Public policy must be based on evidence and not on ideology or anecdotes
Ireland is lagging behind Europe in the collection of data to underpin policy
There is increasing acceptance in modern democracies that policymaking should be based on verifiable and robust evidence, rather than on past practice, anecdotal evidence or ideology. This development is a natural consequence of more open and transparent government.
Evidence should inform policy in all government decision-making. For example, the location and scale of new roads should reflect statistics and projections on current and future transportation patterns. The capacity of higher-education systems should reflect demographics and labour market demands. The redesign of the health systems should reflect measured need, quality and costs.
Robust evidence is particularly important in a time of tight budgets, as it can be easier to persuade disappointed groups to accept the outcome of difficult choices if they can see how evidence supports decisions.
However, taking an evidence-based approach to policy requires many changes.
First, those making decisions must be willing to seek out impartial evidence and analysis to inform their decisions. Specifically, they must avoid the temptation to gather only the facts that support decisions they wish to make, so-called policy-based evidence-making.
Second, marshalling the evidence requires good data. The past two decades has seen a great increase in the amount of Central Statistics Office data available on all aspects of the economy and society, facilitating robust and detailed analysis. The data comes increasingly from administrative records in government departments and agencies as well as from surveys.
Where budgets are tight, survey data must be collected in the most cost-effective way. But we must also avoid false economies. My generation recalls the error made in cancelling the 1976 census of population, only to have a census taken in 1979 to correct for this mistake. Let us hope that we learn from that mistake when decisions are taken on the 2016 census — as a country with a dynamic population and a fluid labour market, we need a census to provide accurate estimates of the population at local level so that we can plan for change.
Greater use is now being made of administrative data to inform policy. The potential of these large data sets is being explored through analytics — the discovery and communication of patterns in data. Identification of such patterns helps the public sector to design and deliver the most economically beneficial services.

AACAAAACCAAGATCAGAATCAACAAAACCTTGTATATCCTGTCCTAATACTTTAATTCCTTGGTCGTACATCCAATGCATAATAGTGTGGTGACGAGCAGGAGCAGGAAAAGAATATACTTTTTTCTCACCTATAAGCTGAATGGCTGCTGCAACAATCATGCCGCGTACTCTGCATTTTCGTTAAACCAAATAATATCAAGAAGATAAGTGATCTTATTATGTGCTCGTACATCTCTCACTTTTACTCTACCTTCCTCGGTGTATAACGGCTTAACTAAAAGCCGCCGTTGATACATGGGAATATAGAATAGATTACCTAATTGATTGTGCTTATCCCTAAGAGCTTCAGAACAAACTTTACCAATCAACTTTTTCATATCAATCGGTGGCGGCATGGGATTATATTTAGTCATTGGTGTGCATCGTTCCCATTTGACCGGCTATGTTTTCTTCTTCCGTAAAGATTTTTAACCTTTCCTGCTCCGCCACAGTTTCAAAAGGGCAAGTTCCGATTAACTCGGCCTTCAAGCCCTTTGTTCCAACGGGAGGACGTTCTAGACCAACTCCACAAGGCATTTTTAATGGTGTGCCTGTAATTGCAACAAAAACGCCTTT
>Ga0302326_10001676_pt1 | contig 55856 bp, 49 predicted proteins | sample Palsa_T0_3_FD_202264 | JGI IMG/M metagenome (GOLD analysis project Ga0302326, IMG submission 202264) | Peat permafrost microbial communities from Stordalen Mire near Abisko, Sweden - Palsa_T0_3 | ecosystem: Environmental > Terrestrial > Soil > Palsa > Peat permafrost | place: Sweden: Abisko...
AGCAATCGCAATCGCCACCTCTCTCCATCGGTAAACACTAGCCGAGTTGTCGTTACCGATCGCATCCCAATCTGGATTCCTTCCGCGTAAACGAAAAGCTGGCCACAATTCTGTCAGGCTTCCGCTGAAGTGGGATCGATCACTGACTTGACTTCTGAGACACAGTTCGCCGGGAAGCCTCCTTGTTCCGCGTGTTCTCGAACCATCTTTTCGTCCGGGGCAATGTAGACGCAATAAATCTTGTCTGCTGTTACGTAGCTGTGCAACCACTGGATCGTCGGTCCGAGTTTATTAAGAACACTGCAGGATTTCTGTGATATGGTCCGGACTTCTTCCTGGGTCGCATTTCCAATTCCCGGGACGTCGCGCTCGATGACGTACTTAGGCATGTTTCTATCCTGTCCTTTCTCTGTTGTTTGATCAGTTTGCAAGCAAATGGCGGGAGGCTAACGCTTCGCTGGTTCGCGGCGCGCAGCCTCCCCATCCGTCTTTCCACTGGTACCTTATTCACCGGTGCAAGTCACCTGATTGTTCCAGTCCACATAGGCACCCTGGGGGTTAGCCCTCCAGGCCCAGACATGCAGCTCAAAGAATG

In some areas, such as enterprise policy, we began doing this more than a decade ago. In other areas we have lagged well behind the rest of Eu rope. In many cases this is because Irish administrative data does not systematically include unique identifiers, that is, a code for each individual, business and building.
The creation of unique identifiers in Ireland has been discussed for more than two decades. Concerns have been expressed about data protection. However, other EU countries have demonstrated that these are surmountable.
Finally, we need to make greater use of economic analysis in decision-making. This need was recognised formally by the establishment of the Irish Government Economic and Evaluation Service in 2012. Its role is to build up key economic skill sets, and its creation reflects recognition by politicians and senior civil servants of the need for specialist and generalist skills in policymaking.
The service should raise the quality of economic evidence going into policymaking at all levels from concept to design, and from implementation to evaluation. It should also generate healthy debates among specialists, and between specialists and generalists. This in turn would help to embed evidence and analysis throughout government decision-making as part of public sector reform.
Frances Ruane is director of the Economic and Social Research Institute and a member of the council of the Statistical and Social Inquiry Society of Ireland, which is hosting a symposium on public policymaking at the Royal Irish Academy in Dublin at 6pm tomorrow.